This was one of the best weekends I had in a while. The weather in Cincinnati was fantastic (not overcast), and I was able to see Lukas Ligeti for the first time. (Also, I splurged on a Cincinnati Contemporary Art Museum (CAC) annual pass, but that's for another post.)
I first read about Lukas Ligeti in this New York Times article, which mentioned his background in percussion and composition AND how he was influenced by African music. Translation: he seemed like a pretty cool dude.
What is the marimba lumina? This is seriously the coolest instrument I have ever seen. It is an electronic MIDI controller fashioned after a marimba. Or a marimba that doesn't physically have its wooden bars, but instead has a two-dimentional representation of its bars on a board. In this picture you can see that each beater has a different color; you can program the marimba lumina to create a different instrumental response when you use a different color mallet. You can even assign a specific zone to function as an envelope; Lukas was mentioning that he can trace the envelope over a certain section of the keys and create different sounds on the fly. Yes, I want to go to there, but this instrument costs $3500. Don't worry; in a couple of weeks, I will establish my PayPal account online and start accepting donations for my "marimba lumina fund." You will be donating to a good cause, trust me.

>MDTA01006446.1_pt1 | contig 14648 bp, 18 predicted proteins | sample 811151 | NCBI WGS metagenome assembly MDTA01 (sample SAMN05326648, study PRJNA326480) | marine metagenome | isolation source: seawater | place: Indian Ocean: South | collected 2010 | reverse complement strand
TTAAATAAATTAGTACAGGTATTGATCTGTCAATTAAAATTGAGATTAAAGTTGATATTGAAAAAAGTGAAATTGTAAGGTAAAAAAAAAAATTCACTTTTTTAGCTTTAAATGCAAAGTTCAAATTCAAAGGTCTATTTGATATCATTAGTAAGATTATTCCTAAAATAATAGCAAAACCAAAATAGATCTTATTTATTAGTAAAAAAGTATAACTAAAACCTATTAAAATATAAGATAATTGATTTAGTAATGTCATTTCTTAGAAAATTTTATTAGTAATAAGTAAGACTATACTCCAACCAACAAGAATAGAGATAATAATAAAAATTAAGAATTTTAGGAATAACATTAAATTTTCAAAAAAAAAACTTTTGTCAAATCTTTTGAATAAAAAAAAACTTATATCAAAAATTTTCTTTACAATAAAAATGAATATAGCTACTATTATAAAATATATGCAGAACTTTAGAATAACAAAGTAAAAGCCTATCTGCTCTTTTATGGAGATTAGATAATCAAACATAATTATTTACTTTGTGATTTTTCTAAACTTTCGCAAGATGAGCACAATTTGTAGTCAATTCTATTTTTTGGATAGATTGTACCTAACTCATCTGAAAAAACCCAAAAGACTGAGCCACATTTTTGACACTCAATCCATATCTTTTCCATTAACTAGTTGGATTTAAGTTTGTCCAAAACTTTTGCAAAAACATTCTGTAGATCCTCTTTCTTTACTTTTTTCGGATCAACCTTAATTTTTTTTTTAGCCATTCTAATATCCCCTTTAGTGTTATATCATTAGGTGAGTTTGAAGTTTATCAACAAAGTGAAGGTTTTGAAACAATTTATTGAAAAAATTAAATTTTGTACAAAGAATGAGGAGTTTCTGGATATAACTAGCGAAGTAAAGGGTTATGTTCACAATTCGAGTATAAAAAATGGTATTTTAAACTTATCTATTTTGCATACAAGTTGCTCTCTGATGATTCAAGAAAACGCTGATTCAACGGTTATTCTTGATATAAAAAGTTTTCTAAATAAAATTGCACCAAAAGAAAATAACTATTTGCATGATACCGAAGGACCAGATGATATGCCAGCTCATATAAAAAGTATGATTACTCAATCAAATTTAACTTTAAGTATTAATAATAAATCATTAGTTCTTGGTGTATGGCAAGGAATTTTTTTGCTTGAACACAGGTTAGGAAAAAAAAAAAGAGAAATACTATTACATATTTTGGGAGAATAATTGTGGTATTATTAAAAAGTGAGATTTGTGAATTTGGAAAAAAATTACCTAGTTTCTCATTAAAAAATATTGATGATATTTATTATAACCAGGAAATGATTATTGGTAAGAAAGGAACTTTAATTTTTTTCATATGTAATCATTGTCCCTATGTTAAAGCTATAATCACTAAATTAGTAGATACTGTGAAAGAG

Another thing I love about this instrument is that Lukas pre-programmed sounds and triggered them by using foam beaters and striking the keys, which is something I attempted to do with my laptop without the beaters. Unfortunately for me, when I use my laptop as an instrument, it looks like I'm checking my email. (I need to look into some Wiimote applications to fix this.)
Anyway, I was most blown away by his music. He played a few excerpts from his album Afrikan Machinary, which were mesmerizing and hypnotic. Also, if you play the mp3 excerpts available on Amazon.com, you will not experience the volume or the depth on your computer speakers. If you must, buy the CD and crank up your sound system at home. (Actually, please buy his albums. I am very sad I didn't have enough cash on hand to purchase an album at either the CAC or the CS13 performance.)
After the CAC performance, I had to see him perform at the CS13. There he included an improvisation from sounds he used in his piece Labyrinth of Clouds, a commission from the American Composers Orchestra.
I hope he visits Cincinnati again. He will be in Cleveland toward the last week of June, but I will sadly be away. Anyway, check out his website.